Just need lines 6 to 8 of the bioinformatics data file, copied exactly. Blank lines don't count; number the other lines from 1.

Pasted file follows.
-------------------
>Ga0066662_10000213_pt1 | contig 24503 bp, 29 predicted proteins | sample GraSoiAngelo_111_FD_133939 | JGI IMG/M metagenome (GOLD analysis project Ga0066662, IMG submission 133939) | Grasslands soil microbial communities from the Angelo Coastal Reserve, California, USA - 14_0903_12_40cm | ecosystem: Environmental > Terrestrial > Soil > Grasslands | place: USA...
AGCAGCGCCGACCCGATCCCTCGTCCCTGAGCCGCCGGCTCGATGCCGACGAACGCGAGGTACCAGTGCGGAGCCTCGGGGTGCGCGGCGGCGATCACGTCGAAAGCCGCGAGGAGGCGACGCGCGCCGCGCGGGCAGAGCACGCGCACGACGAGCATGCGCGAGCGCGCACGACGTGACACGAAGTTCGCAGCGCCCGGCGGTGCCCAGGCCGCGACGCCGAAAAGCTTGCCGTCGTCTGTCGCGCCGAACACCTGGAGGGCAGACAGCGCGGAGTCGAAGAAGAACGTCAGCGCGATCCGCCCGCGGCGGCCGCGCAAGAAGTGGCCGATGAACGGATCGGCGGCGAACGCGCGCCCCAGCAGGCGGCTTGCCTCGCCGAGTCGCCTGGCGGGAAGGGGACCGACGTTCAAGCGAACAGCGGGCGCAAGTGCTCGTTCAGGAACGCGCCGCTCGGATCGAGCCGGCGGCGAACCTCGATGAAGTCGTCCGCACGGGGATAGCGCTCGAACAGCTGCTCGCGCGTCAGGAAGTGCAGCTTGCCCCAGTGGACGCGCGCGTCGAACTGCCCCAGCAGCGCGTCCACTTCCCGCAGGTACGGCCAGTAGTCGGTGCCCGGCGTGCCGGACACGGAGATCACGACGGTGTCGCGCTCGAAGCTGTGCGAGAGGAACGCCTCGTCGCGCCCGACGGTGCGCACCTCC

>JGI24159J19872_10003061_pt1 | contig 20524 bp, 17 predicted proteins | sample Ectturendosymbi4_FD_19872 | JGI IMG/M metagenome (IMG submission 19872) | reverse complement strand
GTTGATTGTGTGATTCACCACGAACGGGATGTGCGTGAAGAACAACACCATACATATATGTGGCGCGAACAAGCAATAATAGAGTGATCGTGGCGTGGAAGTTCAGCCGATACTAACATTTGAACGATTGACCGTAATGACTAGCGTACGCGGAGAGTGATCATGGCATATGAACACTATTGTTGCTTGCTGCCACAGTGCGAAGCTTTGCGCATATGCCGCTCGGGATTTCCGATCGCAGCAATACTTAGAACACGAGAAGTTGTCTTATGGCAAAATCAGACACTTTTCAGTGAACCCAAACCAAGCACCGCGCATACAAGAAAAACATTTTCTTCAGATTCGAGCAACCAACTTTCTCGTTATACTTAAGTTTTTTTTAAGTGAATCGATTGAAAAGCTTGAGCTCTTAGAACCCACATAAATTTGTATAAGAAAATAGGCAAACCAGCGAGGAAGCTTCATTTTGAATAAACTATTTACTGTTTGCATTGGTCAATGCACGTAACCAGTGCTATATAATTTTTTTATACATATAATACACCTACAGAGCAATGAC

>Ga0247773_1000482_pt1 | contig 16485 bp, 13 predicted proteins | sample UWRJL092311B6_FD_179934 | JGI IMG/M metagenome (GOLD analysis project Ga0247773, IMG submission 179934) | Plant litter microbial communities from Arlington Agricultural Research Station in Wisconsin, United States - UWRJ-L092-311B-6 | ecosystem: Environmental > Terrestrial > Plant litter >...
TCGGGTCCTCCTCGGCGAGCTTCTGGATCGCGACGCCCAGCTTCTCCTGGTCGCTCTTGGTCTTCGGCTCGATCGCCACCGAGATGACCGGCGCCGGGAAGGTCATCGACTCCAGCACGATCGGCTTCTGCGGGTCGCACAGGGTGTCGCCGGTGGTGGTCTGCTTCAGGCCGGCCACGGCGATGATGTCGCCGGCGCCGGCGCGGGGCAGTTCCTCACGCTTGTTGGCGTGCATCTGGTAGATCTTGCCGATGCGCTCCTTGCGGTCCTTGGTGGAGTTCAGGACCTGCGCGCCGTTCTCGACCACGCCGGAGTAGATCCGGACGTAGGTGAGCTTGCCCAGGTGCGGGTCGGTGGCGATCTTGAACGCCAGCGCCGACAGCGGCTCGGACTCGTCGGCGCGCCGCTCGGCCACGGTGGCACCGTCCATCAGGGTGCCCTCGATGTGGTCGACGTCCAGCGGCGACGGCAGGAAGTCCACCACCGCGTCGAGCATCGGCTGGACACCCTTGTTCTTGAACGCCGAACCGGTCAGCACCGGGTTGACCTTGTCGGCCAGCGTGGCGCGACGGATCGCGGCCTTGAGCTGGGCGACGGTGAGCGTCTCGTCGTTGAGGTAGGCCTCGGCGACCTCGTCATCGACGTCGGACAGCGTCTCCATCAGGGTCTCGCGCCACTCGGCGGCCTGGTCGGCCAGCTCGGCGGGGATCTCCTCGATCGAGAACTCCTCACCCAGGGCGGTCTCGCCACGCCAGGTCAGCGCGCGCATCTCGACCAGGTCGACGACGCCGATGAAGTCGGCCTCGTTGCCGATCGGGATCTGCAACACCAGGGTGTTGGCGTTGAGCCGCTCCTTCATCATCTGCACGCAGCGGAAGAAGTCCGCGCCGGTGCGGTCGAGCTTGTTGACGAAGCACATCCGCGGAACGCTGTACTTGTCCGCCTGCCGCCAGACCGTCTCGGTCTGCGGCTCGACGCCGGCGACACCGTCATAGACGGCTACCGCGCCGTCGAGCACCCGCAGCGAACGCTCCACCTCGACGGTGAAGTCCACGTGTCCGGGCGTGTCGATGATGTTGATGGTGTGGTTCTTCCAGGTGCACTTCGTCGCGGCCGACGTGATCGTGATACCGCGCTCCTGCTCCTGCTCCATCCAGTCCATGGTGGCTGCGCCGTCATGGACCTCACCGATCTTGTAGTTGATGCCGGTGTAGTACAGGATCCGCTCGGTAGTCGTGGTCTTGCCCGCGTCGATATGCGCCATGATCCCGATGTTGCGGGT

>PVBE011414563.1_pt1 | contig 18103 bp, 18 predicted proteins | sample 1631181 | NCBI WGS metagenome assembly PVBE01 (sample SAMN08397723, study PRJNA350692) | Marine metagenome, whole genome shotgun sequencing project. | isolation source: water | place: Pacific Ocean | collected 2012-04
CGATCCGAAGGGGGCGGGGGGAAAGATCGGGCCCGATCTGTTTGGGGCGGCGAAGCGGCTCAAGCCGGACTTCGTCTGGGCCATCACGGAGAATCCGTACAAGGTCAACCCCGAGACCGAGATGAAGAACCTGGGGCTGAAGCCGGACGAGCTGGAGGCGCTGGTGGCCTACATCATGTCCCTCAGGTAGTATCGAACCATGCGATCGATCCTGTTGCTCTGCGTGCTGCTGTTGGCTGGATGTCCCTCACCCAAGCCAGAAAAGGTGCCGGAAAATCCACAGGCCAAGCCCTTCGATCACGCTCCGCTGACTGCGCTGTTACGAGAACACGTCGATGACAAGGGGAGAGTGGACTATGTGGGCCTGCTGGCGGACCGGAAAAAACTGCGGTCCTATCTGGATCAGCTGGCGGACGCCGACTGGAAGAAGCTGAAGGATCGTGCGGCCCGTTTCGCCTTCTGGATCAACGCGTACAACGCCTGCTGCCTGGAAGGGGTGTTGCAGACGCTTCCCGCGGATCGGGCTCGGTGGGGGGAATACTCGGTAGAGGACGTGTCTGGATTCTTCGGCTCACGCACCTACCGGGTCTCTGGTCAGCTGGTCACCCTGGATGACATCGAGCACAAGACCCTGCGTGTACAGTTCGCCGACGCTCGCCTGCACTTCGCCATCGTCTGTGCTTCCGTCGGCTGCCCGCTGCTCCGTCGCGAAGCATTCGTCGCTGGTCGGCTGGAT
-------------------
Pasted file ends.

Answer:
TCGGGTCCTCCTCGGCGAGCTTCTGGATCGCGACGCCCAGCTTCTCCTGGTCGCTCTTGGTCTTCGGCTCGATCGCCACCGAGATGACCGGCGCCGGGAAGGTCATCGACTCCAGCACGATCGGCTTCTGCGGGTCGCACAGGGTGTCGCCGGTGGTGGTCTGCTTCAGGCCGGCCACGGCGATGATGTCGCCGGCGCCGGCGCGGGGCAGTTCCTCACGCTTGTTGGCGTGCATCTGGTAGATCTTGCCGATGCGCTCCTTGCGGTCCTTGGTGGAGTTCAGGACCTGCGCGCCGTTCTCGACCACGCCGGAGTAGATCCGGACGTAGGTGAGCTTGCCCAGGTGCGGGTCGGTGGCGATCTTGAACGCCAGCGCCGACAGCGGCTCGGACTCGTCGGCGCGCCGCTCGGCCACGGTGGCACCGTCCATCAGGGTGCCCTCGATGTGGTCGACGTCCAGCGGCGACGGCAGGAAGTCCACCACCGCGTCGAGCATCGGCTGGACACCCTTGTTCTTGAACGCCGAACCGGTCAGCACCGGGTTGACCTTGTCGGCCAGCGTGGCGCGACGGATCGCGGCCTTGAGCTGGGCGACGGTGAGCGTCTCGTCGTTGAGGTAGGCCTCGGCGACCTCGTCATCGACGTCGGACAGCGTCTCCATCAGGGTCTCGCGCCACTCGGCGGCCTGGTCGGCCAGCTCGGCGGGGATCTCCTCGATCGAGAACTCCTCACCCAGGGCGGTCTCGCCACGCCAGGTCAGCGCGCGCATCTCGACCAGGTCGACGACGCCGATGAAGTCGGCCTCGTTGCCGATCGGGATCTGCAACACCAGGGTGTTGGCGTTGAGCCGCTCCTTCATCATCTGCACGCAGCGGAAGAAGTCCGCGCCGGTGCGGTCGAGCTTGTTGACGAAGCACATCCGCGGAACGCTGTACTTGTCCGCCTGCCGCCAGACCGTCTCGGTCTGCGGCTCGACGCCGGCGACACCGTCATAGACGGCTACCGCGCCGTCGAGCACCCGCAGCGAACGCTCCACCTCGACGGTGAAGTCCACGTGTCCGGGCGTGTCGATGATGTTGATGGTGTGGTTCTTCCAGGTGCACTTCGTCGCGGCCGACGTGATCGTGATACCGCGCTCCTGCTCCTGCTCCATCCAGTCCATGGTGGCTGCGCCGTCATGGACCTCACCGATCTTGTAGTTGATGCCGGTGTAGTACAGGATCCGCTCGGTAGTCGTGGTCTTGCCCGCGTCGATATGCGCCATGATCCCGATGTTGCGGGT

>PVBE011414563.1_pt1 | contig 18103 bp, 18 predicted proteins | sample 1631181 | NCBI WGS metagenome assembly PVBE01 (sample SAMN08397723, study PRJNA350692) | Marine metagenome, whole genome shotgun sequencing project. | isolation source: water | place: Pacific Ocean | collected 2012-04
CGATCCGAAGGGGGCGGGGGGAAAGATCGGGCCCGATCTGTTTGGGGCGGCGAAGCGGCTCAAGCCGGACTTCGTCTGGGCCATCACGGAGAATCCGTACAAGGTCAACCCCGAGACCGAGATGAAGAACCTGGGGCTGAAGCCGGACGAGCTGGAGGCGCTGGTGGCCTACATCATGTCCCTCAGGTAGTATCGAACCATGCGATCGATCCTGTTGCTCTGCGTGCTGCTGTTGGCTGGATGTCCCTCACCCAAGCCAGAAAAGGTGCCGGAAAATCCACAGGCCAAGCCCTTCGATCACGCTCCGCTGACTGCGCTGTTACGAGAACACGTCGATGACAAGGGGAGAGTGGACTATGTGGGCCTGCTGGCGGACCGGAAAAAACTGCGGTCCTATCTGGATCAGCTGGCGGACGCCGACTGGAAGAAGCTGAAGGATCGTGCGGCCCGTTTCGCCTTCTGGATCAACGCGTACAACGCCTGCTGCCTGGAAGGGGTGTTGCAGACGCTTCCCGCGGATCGGGCTCGGTGGGGGGAATACTCGGTAGAGGACGTGTCTGGATTCTTCGGCTCACGCACCTACCGGGTCTCTGGTCAGCTGGTCACCCTGGATGACATCGAGCACAAGACCCTGCGTGTACAGTTCGCCGACGCTCGCCTGCACTTCGCCATCGTCTGTGCTTCCGTCGGCTGCCCGCTGCTCCGTCGCGAAGCATTCGTCGCTGGTCGGCTGGAT